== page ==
Indeed, it’s hard to believe the Pawn is the smallest of the Roll-Top collection.
The “Ivan” is the mid-sized Roll-Top backpack; it’s 20” x 14” x 6” (51×35.5×15 cm), giving it a volume of 1,680 cubic inches or 27.5 liters.
Not big enough for you? Then how about the “Sultan”: it’s 22” x 15” x 7.5” (56x38x19 cm) and holds a massive 2,475 cubic inches, or 40.5 liters!
You have to be doing some very serious messengering to haul around one of those dump trucks on your back. Do they really wear those on a bicycle?
Maybe Chrome sells an optional hydraulic tilt bed to dump the goods out of the bag and into the customer’s inbox!
But the heavy-duty, real-world, working design of the Chrome backpacks means no fancy internal dividers for your Saint-Géron water bottles and Ashbourne biscuits.
Roll open the top and you’re faced with an endless waterproof cavern. Throw the stuff in there, roll up the top and take ‘er out for another day on the road, beating the sleepy cagers at their own game.
The Pawn has two outer patch pockets added on the back for smaller gear; each pocket closes not with fancy snaps or — heaven forbid — Velcro, but with real honest-to-goodness metal hooks. Yeah baby! Bring it on!
Under the flap in the back lives a waterproof zipper to keep the paperwork clean and dry. This 10″ by 12″ deep (25.5 cm x 30.5 cm) pocket is lined with vinyl that looks like it was cut from the stuff that lines atomic waste dumps to prevent leaching into the water table. Rugged stuff, and probably adds to the overall tough feeling exterior.
These backpack caverns are wrapped with a very heavy canvas-like 1,000 denier Cordura, which feels heavier and stiffer than any of the Cordura or nylon I’ve seen used in motorcycle clothing or luggage.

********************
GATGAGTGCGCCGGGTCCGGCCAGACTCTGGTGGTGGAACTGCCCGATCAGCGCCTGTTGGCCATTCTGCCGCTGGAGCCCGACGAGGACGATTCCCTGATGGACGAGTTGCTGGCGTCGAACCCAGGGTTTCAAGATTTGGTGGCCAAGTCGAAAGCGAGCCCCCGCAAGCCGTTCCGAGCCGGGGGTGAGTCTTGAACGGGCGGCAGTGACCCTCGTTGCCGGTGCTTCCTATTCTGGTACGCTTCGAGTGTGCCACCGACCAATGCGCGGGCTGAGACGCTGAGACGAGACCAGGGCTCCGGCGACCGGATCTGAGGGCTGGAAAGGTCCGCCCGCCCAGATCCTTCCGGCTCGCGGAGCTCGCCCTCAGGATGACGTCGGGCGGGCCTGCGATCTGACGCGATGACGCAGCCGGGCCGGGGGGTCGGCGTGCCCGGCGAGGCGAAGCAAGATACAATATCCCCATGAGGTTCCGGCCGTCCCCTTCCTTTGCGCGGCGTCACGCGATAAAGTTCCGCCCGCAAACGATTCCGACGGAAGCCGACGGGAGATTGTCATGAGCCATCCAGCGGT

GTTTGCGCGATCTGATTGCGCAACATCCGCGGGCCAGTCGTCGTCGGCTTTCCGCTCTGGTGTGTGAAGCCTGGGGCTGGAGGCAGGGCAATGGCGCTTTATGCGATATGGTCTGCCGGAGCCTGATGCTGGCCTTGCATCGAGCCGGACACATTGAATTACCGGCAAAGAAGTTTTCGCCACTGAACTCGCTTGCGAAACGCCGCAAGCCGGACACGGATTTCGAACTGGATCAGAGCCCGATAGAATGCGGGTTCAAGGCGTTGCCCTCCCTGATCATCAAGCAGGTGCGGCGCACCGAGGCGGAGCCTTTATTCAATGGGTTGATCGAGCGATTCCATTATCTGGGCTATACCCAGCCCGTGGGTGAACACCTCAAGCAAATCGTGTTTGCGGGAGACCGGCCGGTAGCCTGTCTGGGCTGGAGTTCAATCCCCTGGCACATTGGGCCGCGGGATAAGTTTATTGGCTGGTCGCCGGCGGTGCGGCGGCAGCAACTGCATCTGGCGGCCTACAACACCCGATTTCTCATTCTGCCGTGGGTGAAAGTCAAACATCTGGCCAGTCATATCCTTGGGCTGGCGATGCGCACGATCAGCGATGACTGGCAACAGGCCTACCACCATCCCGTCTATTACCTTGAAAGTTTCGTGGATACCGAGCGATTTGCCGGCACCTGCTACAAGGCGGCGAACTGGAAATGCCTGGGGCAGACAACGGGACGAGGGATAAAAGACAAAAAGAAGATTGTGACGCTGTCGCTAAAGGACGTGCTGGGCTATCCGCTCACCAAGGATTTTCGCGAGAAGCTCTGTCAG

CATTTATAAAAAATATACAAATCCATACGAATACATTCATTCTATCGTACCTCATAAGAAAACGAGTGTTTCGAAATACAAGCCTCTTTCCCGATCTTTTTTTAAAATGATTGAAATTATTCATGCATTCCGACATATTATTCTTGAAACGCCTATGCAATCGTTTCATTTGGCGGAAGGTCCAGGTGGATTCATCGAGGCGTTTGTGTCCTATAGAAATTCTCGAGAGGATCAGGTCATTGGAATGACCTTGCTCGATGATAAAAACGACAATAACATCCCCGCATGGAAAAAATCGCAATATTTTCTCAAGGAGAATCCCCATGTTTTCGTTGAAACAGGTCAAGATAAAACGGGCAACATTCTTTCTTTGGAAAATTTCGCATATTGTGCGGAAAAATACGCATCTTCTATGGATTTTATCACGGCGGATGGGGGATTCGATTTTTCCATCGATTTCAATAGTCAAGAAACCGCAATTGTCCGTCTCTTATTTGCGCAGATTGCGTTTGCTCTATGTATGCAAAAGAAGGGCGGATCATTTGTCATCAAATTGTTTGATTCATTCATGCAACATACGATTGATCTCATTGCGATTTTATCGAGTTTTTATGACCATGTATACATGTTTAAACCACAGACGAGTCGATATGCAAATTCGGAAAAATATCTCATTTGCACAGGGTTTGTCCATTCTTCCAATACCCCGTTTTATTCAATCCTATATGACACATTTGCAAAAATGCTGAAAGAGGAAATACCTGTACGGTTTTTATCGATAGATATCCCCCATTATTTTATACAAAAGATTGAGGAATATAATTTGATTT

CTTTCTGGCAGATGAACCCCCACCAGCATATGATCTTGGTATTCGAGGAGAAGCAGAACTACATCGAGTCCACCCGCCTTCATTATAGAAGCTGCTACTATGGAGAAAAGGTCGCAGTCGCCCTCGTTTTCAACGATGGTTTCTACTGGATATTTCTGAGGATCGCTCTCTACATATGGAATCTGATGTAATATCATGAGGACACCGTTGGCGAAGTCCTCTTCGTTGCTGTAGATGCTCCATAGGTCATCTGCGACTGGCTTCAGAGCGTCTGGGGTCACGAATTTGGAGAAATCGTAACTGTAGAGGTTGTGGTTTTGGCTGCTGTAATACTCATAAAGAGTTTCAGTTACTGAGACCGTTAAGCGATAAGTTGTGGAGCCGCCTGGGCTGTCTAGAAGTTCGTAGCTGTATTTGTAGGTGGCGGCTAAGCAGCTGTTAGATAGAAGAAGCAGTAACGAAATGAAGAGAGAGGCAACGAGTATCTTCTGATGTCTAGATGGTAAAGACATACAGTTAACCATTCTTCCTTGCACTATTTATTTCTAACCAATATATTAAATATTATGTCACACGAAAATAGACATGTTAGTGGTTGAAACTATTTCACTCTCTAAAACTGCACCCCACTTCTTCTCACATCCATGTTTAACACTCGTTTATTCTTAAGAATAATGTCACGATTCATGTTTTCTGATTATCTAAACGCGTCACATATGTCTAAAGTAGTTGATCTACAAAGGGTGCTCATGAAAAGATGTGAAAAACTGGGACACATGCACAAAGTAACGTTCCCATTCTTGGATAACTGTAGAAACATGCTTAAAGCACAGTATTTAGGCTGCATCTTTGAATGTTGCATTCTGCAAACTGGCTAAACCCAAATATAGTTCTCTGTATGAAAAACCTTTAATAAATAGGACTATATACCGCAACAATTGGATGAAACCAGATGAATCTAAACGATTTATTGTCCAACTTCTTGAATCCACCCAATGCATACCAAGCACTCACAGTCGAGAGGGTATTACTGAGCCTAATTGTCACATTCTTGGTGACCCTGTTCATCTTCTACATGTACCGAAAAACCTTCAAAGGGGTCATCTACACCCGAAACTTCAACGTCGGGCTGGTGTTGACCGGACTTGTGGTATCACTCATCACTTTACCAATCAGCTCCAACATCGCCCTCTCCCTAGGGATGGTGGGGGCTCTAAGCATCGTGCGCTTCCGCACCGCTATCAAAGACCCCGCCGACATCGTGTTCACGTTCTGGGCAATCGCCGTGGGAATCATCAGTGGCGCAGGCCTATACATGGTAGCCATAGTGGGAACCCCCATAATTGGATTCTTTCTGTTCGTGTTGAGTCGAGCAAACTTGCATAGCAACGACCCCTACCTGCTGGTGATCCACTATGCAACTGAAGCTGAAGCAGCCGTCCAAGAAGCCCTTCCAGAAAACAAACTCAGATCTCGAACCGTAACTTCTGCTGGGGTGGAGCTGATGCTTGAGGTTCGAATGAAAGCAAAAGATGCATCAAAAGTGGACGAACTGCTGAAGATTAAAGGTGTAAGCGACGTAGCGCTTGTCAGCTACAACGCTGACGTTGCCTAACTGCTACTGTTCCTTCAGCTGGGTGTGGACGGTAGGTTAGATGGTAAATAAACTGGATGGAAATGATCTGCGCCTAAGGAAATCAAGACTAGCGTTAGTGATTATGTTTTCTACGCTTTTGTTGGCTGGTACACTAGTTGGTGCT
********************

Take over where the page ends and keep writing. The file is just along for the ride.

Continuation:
Maybe they use some internal backing — certainly in the main body of the backpack, because it’s completely lined with a waterproofing vinyl material — that makes it stiffer, but overall the Chrome Pawn is as rugged as they come.
The available colors are fairly muted, which is a bit of a surprise, but I guess the brown, olive or black choices for the Pawn work very nicely, thank you, at hiding dirt. No Paris runway high-viz yellow or orange here folks.
OK, so the Chrome Pawn may not have the sleek looks of the Mobile Edge laptop backpack, but let me tell you, the Mobile Edge, although smooth-looking, has nowhere near the capacity or usefulness of the Pawn and it feels much heavier when empty.
The shoulder straps on the Pawn are comfortable and they’re cut on a curve into the top of the pack in a sort of mini-shoulder harness. Just above the harness is a handy carrying handle made from nylon webbing.
The shoulder straps are fully adjustable, and the Pawn also has a cross-chest strap and a waist strap that easily adjust. The shoulder straps are 3″ wide (75 mm) and padded, which comfortably distributes the weight.
The straps have an added feature with big metal D-rings that can be adjusted; I’m not sure what these are for, but they can be used to hang a cell phone or radio holder or attach one of those mini-LED lights for added visibility.
The roll top works fine, and in my experience it actually works better than a zipper.
After the bag is stuffed full, simply roll up the top; a special semi-hard insert sewn under the fabric keeps the lip square and easy to roll. After it’s rolled up, a separate flap covers the tube of material and secures it with big wads of Velcro.
The roll keeps the contents dry and maintains the waterproof integrity. This is a simple design (also found on some Ortlieb bags) that works and again shows the utilitarian nature of the Chrome design, with the minimal amount of thingies that might break off just when you least expect.
Absolutely my favorite backpack, the Chrome Pawn has won me over due to its rugged, no-nonsense approach, minimalistic styling and the avoidance of any feature that isn’t functional, which consort to make this a winner.
Yep, maybe it’s a bit pricey for a backpack, but quality and ruggedness is uncompromised. Besides — I’m expecting it to last way longer than me…